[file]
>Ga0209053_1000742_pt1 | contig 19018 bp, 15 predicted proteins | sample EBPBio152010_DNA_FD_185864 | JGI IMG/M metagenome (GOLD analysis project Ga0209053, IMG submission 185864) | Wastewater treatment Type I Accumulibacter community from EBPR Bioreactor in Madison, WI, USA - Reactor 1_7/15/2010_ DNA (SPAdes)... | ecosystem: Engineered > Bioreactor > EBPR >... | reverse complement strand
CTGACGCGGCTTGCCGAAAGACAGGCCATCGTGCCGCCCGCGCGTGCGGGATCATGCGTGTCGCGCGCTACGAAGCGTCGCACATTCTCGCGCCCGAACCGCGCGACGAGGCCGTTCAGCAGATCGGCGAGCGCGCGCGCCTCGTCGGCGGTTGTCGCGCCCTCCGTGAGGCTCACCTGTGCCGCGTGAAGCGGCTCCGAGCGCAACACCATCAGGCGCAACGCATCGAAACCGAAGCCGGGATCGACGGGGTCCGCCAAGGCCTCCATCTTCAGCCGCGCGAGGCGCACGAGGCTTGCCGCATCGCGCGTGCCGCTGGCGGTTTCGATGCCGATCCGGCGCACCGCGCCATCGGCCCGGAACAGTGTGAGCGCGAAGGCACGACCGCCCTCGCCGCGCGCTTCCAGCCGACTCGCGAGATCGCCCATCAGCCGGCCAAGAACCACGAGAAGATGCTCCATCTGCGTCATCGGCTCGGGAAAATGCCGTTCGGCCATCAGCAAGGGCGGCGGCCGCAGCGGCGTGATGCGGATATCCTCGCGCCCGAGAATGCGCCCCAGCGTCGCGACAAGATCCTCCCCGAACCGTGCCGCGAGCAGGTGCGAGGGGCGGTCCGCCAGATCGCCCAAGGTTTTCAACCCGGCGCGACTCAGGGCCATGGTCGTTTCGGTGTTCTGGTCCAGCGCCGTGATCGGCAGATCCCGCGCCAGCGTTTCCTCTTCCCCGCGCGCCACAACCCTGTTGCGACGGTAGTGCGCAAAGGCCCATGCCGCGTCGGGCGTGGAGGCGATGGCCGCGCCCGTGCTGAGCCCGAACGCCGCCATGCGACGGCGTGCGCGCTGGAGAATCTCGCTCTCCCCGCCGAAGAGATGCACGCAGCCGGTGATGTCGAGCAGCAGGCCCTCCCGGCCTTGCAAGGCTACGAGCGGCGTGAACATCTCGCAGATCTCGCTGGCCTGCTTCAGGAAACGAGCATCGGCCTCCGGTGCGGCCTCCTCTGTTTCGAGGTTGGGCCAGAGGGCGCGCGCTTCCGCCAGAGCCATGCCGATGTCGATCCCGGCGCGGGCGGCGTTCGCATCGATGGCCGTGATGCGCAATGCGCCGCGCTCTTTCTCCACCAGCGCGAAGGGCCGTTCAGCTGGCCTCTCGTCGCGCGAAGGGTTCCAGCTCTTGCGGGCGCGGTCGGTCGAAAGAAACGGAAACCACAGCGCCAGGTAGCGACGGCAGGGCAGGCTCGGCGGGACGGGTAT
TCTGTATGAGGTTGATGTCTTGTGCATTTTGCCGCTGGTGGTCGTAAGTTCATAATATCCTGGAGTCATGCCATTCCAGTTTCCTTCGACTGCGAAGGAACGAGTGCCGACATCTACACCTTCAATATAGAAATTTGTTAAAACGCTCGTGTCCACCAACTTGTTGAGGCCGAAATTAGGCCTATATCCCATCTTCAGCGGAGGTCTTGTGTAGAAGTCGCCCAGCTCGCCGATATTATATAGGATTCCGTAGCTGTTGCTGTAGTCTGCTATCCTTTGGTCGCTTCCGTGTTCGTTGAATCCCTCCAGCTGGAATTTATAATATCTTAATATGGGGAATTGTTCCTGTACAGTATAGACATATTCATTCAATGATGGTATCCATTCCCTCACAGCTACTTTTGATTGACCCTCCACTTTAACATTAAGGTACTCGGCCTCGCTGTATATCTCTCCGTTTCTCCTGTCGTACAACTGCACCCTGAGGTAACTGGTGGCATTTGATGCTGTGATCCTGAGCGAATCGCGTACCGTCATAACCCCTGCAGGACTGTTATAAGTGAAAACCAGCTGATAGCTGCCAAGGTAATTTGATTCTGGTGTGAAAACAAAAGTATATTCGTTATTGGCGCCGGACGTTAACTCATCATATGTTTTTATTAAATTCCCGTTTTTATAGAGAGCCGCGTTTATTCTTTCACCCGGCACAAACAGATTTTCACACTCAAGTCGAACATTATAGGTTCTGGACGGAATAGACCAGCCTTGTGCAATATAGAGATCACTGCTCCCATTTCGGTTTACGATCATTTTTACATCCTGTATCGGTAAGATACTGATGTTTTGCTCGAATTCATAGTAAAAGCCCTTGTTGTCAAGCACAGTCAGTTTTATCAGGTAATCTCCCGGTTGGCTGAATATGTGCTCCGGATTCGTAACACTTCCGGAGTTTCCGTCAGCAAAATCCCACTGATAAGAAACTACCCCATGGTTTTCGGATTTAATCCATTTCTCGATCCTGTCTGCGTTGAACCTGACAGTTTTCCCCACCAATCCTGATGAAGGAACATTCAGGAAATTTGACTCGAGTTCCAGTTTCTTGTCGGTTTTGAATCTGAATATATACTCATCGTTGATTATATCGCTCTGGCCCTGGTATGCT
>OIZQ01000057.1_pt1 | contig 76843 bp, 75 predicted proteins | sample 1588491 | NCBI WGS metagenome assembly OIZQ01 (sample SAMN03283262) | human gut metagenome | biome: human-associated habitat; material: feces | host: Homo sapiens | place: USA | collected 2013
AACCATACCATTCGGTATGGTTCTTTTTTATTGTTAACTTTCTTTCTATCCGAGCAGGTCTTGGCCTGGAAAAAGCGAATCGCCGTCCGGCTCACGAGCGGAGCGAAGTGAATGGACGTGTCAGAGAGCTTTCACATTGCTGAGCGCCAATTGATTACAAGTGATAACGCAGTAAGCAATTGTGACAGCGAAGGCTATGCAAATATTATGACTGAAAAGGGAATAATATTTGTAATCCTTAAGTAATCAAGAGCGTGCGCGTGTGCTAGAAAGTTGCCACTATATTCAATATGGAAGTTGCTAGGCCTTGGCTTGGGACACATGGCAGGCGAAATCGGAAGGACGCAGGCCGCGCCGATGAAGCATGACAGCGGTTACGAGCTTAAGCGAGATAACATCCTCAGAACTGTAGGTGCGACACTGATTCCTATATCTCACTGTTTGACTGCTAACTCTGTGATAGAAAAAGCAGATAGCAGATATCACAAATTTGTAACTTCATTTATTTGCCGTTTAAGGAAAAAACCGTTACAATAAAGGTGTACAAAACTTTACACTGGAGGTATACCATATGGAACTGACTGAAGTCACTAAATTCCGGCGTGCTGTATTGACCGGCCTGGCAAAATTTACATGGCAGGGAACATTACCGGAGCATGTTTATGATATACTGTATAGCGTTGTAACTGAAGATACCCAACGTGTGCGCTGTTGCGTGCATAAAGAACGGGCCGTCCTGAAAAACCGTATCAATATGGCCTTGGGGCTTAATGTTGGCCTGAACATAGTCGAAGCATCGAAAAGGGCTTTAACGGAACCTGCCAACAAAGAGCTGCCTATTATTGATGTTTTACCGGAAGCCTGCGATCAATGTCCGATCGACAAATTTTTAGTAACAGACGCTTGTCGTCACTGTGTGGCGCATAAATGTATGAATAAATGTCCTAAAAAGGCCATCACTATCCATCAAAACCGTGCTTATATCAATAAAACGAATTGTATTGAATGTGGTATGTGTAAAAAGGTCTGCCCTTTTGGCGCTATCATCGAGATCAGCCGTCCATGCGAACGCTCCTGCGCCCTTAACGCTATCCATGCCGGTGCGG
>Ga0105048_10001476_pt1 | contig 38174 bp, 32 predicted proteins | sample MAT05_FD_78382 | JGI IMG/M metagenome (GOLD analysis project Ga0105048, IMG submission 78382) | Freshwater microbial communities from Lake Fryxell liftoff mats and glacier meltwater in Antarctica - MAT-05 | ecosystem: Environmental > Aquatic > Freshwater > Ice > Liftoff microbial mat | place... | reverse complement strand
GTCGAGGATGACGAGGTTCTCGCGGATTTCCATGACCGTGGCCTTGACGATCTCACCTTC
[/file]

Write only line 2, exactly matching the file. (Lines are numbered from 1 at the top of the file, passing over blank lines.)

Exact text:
CTGACGCGGCTTGCCGAAAGACAGGCCATCGTGCCGCCCGCGCGTGCGGGATCATGCGTGTCGCGCGCTACGAAGCGTCGCACATTCTCGCGCCCGAACCGCGCGACGAGGCCGTTCAGCAGATCGGCGAGCGCGCGCGCCTCGTCGGCGGTTGTCGCGCCCTCCGTGAGGCTCACCTGTGCCGCGTGAAGCGGCTCCGAGCGCAACACCATCAGGCGCAACGCATCGAAACCGAAGCCGGGATCGACGGGGTCCGCCAAGGCCTCCATCTTCAGCCGCGCGAGGCGCACGAGGCTTGCCGCATCGCGCGTGCCGCTGGCGGTTTCGATGCCGATCCGGCGCACCGCGCCATCGGCCCGGAACAGTGTGAGCGCGAAGGCACGACCGCCCTCGCCGCGCGCTTCCAGCCGACTCGCGAGATCGCCCATCAGCCGGCCAAGAACCACGAGAAGATGCTCCATCTGCGTCATCGGCTCGGGAAAATGCCGTTCGGCCATCAGCAAGGGCGGCGGCCGCAGCGGCGTGATGCGGATATCCTCGCGCCCGAGAATGCGCCCCAGCGTCGCGACAAGATCCTCCCCGAACCGTGCCGCGAGCAGGTGCGAGGGGCGGTCCGCCAGATCGCCCAAGGTTTTCAACCCGGCGCGACTCAGGGCCATGGTCGTTTCGGTGTTCTGGTCCAGCGCCGTGATCGGCAGATCCCGCGCCAGCGTTTCCTCTTCCCCGCGCGCCACAACCCTGTTGCGACGGTAGTGCGCAAAGGCCCATGCCGCGTCGGGCGTGGAGGCGATGGCCGCGCCCGTGCTGAGCCCGAACGCCGCCATGCGACGGCGTGCGCGCTGGAGAATCTCGCTCTCCCCGCCGAAGAGATGCACGCAGCCGGTGATGTCGAGCAGCAGGCCCTCCCGGCCTTGCAAGGCTACGAGCGGCGTGAACATCTCGCAGATCTCGCTGGCCTGCTTCAGGAAACGAGCATCGGCCTCCGGTGCGGCCTCCTCTGTTTCGAGGTTGGGCCAGAGGGCGCGCGCTTCCGCCAGAGCCATGCCGATGTCGATCCCGGCGCGGGCGGCGTTCGCATCGATGGCCGTGATGCGCAATGCGCCGCGCTCTTTCTCCACCAGCGCGAAGGGCCGTTCAGCTGGCCTCTCGTCGCGCGAAGGGTTCCAGCTCTTGCGGGCGCGGTCGGTCGAAAGAAACGGAAACCACAGCGCCAGGTAGCGACGGCAGGGCAGGCTCGGCGGGACGGGTAT